He believes that good-quality education would become a key driving force to transform Indonesia into a well-developed nation if it were to be offered fairly and equally to Indonesians across the archipelago.
In the absence of good-quality education, Indonesia will be unable to produce well-trained, educated, and brilliant human resources that are, in fact, the driving force to make Indonesia a developed and highly competitive nation in the world, he expounded.
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Undeniably, varied efforts have been made to improve the quality of education, including revising the curriculum and apportioning 20 percent of the state budget for education as mandated by the 1945 State Constitution, Kalla pointed out.
To this end, progress in education is closely linked to the economy.
"We cannot speak too much about a remarkable progress in education if our level of economy remains low or our economic growth cannot yet be increased," he cautioned.
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However, remarkable economic development can only be realized if the country has well-educated and trained human resources, Kalla stated, while emphasizing on improving the quality of human resources through education.
Meanwhile, Rector of the Padang State University Professor Ganefri remarked that the UNP had awarded the honorary doctoral degree to Kalla in recognition of his noteworthy role and contribution to quality assurance in primary and secondary education in Indonesia.
Kalla made it possible through consistent implementation of the national examination as one of the primary instruments to improve the quality of primary and secondary educational levels that affect the quality of senior high school graduates that were admitted in universities, he stated.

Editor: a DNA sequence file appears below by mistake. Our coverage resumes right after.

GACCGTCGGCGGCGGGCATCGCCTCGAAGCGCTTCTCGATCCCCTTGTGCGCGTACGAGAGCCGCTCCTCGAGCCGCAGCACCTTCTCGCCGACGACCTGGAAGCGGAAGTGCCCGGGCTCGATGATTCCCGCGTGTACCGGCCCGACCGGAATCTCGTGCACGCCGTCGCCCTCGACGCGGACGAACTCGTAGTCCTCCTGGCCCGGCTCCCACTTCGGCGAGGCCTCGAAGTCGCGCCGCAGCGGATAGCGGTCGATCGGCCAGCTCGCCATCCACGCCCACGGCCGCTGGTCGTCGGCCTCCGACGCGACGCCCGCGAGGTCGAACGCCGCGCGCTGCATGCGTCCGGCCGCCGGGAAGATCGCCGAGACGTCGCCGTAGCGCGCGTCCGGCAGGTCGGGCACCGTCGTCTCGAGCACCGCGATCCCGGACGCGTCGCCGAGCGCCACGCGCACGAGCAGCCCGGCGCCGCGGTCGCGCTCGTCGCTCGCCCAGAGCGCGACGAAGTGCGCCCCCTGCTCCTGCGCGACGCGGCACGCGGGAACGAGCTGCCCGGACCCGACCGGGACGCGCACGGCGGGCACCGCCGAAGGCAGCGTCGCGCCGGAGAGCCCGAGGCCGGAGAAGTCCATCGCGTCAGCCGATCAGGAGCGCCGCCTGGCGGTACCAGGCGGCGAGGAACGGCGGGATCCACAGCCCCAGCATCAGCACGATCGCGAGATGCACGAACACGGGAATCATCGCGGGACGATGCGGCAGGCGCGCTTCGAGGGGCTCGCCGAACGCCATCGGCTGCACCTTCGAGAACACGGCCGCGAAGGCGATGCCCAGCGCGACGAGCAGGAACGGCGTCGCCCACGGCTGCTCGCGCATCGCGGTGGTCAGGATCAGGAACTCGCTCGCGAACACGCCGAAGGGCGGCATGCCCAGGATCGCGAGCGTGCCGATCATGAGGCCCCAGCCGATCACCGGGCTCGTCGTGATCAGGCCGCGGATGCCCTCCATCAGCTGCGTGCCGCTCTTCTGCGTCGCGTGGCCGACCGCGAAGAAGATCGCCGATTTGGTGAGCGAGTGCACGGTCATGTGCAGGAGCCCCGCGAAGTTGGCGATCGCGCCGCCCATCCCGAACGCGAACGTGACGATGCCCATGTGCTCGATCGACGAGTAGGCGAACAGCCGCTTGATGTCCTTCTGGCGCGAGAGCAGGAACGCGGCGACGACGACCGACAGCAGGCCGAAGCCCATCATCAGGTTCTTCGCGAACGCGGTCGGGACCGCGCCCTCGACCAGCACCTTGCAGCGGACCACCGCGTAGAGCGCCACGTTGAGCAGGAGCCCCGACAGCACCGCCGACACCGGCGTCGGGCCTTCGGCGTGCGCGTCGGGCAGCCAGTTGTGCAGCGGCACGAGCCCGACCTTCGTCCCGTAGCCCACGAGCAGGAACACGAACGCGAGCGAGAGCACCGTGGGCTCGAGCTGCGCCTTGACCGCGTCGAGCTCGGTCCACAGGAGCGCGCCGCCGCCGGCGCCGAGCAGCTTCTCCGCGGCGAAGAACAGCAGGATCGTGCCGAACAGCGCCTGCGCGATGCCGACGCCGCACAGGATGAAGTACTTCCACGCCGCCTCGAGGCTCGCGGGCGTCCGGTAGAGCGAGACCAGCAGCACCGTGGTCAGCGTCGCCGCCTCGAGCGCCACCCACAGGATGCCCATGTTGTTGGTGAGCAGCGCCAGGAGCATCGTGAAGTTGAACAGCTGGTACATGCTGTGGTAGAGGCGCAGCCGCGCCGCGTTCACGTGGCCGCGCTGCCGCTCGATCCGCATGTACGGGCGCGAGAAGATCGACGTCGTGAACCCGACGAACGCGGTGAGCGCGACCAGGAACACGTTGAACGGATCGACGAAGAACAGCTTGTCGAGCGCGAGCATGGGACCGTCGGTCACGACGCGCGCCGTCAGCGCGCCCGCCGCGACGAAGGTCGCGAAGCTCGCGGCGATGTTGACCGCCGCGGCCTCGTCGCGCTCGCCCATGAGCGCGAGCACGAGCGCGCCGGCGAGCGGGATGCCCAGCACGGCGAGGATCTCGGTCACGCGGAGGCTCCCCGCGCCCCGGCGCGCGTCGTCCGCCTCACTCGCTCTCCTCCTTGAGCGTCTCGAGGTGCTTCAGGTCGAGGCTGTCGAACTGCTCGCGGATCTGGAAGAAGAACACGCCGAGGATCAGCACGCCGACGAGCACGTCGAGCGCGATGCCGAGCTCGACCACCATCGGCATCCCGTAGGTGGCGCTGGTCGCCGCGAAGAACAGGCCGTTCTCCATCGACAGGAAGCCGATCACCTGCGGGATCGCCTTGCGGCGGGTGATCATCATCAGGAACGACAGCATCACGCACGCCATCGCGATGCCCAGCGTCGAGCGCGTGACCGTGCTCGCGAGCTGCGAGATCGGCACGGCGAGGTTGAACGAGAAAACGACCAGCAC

According to ANTARA, Indonesia, as the world's fourth most populous country, has yet to rank on the list of the world's most literate nations.
John W. Miller's study (CCSU, 2016) indicated that the top 10 most literate nations are Finland, Norway, Iceland, Denmark, Sweden, Switzerland, the United States, Germany, Latvia, and the Netherlands.
The study of Miller, a noted researcher at the Central Connecticut State University, further revealed that Indonesia had ranked 60th out of the 61 countries, performing slightly better than Botswana though lagging far behind Singapore that stood 36th and Malaysia on 53rd position.
His study synthesized "literacy achievement tests (Progress in International Reading Literacy Study and Programme for International Student Assessment) and literate behavior characteristics (population, newspapers, libraries, years of schooling)" (2016).
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